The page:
Look into issue of children taking part in Muharram: HC to Muslim leaders

  • PTI, Mumbai
  • Updated: Dec 09, 2014 21:05 IST

In response to a public interest litigation (PIL) seeking a ban on the participation of children in `Matam' (mourning) ritual of Muharram, the Bombay high court on Tuesday appealed to Muslim religious leaders to look into the issue.

The division bench of justice VM Kanade and justice Revati Mohite Dere, however, refused to pass any order.

"We shall not express any opinion on the issue but we appeal to religious leaders of the community to go into the matter," the judges said.

The court also allowed Muharram processions to be held as per the schedule on December 14.

Advocate General Sunil Manohar, on behalf of the state government, said the processions would be videographed. The state, he said, would not interfere but would step in only if serious injuries are caused to the children.

The AG further said that the state would also keep first aid and ambulance services ready.

Muharram marks the anniversary of the battle of Karbala in which Imam Hussein Ali, the grandson of Prophet Muhammad, was killed. To mourn his killing, participants hit themselves with sharp objects in keeping with the tradition.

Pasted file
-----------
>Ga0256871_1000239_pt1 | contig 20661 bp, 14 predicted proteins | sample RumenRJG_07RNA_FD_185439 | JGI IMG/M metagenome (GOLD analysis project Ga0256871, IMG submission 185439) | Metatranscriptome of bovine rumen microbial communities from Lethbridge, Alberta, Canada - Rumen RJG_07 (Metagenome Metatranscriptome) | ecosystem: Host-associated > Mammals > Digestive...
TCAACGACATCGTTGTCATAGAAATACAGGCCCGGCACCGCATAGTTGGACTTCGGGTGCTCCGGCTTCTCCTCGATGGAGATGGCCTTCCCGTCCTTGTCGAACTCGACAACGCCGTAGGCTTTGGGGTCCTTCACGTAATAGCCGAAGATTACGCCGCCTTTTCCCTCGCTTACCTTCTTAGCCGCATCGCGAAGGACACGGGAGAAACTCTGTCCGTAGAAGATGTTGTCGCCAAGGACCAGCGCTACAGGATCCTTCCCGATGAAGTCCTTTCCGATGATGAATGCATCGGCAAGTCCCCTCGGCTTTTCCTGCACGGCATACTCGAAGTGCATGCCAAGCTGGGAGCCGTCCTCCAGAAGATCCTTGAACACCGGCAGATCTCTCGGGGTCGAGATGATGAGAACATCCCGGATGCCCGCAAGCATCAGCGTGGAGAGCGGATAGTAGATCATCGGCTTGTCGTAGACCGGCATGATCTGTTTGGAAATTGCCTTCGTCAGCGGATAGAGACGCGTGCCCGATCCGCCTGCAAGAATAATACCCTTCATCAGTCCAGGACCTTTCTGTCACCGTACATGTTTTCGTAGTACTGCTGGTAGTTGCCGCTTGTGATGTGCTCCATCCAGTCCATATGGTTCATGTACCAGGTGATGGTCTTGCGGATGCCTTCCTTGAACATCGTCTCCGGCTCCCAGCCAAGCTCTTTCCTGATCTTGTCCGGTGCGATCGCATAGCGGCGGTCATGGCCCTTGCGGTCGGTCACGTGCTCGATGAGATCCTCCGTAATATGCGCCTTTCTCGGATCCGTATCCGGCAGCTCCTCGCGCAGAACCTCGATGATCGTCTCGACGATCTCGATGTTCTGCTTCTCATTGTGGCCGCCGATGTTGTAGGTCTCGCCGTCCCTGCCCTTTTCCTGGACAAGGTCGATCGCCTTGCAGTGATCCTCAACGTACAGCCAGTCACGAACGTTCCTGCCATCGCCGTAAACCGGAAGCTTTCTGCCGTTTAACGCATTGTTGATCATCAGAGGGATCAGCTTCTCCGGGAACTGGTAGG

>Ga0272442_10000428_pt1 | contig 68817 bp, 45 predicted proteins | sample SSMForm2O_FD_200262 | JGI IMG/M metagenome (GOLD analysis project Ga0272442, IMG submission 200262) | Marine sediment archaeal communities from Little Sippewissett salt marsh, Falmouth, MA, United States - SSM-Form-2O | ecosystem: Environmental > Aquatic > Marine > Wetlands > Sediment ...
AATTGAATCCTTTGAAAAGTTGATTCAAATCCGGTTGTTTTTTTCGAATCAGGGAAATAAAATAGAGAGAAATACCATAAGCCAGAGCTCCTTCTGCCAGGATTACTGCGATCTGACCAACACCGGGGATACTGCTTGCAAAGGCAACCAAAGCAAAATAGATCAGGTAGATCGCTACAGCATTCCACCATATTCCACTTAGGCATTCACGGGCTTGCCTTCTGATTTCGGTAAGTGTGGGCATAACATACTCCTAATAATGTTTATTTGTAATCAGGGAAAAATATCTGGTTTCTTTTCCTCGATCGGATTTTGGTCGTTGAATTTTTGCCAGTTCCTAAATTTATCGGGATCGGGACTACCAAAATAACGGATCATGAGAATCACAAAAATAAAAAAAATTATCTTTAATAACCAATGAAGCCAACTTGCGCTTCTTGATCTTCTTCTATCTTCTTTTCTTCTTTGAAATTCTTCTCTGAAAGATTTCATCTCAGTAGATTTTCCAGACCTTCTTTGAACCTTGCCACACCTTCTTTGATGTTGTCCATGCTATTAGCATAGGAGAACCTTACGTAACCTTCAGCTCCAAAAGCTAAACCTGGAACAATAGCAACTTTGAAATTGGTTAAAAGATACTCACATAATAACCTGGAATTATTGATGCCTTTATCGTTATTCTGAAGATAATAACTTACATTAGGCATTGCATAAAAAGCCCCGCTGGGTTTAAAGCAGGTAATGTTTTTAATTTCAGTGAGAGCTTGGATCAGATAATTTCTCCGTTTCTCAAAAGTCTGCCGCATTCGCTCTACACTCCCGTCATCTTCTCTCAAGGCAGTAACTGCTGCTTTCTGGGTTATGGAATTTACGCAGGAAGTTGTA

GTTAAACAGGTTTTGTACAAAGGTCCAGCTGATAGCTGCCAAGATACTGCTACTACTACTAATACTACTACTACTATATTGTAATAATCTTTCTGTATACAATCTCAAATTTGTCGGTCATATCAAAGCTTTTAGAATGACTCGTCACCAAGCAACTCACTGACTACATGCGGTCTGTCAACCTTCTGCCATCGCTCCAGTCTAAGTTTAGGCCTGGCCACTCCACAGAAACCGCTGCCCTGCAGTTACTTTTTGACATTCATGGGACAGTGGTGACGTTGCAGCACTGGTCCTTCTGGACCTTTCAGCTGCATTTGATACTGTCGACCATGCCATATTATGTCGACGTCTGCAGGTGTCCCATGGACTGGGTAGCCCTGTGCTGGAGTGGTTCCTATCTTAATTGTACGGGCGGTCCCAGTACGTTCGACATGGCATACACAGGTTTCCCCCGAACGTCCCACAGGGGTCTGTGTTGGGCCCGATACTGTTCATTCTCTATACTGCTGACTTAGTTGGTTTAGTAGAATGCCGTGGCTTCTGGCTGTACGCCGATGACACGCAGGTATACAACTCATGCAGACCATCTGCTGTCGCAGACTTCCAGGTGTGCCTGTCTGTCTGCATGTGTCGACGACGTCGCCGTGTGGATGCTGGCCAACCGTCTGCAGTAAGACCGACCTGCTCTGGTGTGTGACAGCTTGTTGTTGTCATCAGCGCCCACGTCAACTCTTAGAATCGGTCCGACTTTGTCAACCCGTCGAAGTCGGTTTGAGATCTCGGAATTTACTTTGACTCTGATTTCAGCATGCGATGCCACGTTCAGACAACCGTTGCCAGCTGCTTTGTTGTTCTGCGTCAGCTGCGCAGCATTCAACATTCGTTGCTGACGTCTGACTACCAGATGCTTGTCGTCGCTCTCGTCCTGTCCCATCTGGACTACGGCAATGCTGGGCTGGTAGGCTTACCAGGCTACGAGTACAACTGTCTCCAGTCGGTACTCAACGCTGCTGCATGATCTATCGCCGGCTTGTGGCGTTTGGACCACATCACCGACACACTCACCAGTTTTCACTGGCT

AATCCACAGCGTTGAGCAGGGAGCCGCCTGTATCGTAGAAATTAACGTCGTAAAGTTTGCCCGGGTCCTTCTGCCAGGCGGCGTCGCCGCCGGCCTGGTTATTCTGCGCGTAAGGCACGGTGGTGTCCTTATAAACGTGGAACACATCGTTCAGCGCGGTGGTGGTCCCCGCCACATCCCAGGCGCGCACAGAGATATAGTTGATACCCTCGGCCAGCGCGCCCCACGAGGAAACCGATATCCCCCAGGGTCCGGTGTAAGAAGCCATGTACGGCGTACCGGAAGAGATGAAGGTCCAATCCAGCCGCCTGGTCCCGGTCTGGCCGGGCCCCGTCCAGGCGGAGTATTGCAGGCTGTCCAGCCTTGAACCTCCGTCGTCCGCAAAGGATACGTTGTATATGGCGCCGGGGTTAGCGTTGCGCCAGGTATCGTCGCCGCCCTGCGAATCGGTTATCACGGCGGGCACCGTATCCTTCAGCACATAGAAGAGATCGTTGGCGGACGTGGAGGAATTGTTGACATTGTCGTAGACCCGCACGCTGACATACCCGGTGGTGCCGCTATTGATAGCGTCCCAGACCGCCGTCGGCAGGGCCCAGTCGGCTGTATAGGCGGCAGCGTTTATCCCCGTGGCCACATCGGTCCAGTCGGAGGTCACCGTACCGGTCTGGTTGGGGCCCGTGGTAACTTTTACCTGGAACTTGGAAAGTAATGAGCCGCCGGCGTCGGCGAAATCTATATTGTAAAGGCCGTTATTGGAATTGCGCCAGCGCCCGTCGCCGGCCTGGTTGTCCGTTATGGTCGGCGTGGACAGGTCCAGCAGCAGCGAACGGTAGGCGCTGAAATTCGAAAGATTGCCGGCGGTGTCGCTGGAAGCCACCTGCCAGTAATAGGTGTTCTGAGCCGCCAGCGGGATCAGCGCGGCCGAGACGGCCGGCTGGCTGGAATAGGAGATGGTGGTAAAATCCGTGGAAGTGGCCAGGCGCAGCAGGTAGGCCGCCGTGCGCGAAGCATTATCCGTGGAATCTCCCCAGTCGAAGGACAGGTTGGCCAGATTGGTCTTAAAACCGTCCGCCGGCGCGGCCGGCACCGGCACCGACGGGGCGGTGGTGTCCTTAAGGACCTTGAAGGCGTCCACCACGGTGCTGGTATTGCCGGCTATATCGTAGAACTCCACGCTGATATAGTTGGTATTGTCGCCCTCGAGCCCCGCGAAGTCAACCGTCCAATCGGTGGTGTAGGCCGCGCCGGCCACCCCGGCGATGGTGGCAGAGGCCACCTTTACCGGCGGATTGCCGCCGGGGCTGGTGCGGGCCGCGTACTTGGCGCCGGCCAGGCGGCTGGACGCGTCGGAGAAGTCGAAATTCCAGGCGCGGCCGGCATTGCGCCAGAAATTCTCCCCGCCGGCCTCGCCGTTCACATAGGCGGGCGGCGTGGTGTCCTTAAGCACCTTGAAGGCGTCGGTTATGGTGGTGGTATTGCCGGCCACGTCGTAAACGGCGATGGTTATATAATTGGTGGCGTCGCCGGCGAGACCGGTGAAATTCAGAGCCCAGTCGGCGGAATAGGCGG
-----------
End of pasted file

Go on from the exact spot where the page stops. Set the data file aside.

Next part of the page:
Members of Shia sect thronged the court today to express their opposition to the PIL (which wants a ban on children's participation on the ground that they get injured during Matam). However, police stopped them from entering the courtroom.

Several members of the community have intervened in the petition. Their lawyers today argued that the court should dispose of the PIL as the petitioner was a Sunni Muslim and instead, they said, the court should take this up as suo motu (on its own) petition.

Accepting the plea, the court disposed of the PIL and took up the matter as a suo motu PIL.

The petitioner Faizal Mohammed Benaraswala said he had received threats for filing the PIL.

The next hearing would be on January 13.

The interveners' lawyers argued that Muharram is being observed in the present form for the last 1,400 years and to continue the tradition was in keeping with the freedom of religion guaranteed by Article 25 of the Constitution.

The court had, on the last occasion, expressed concern over the participation of children and asked the state why it was not doing anything in this regard.

The observation was made by the judges when they were shown photographs of injured children.

Advocate Gunratan Sadavarte, the petitioner's lawyer, argued that participants of the procession inflict bodily injuries on themselves and the PIL only opposed this act which led to wounding on the grounds of "health, public order, morality and provisions of the Constitution for social welfare".

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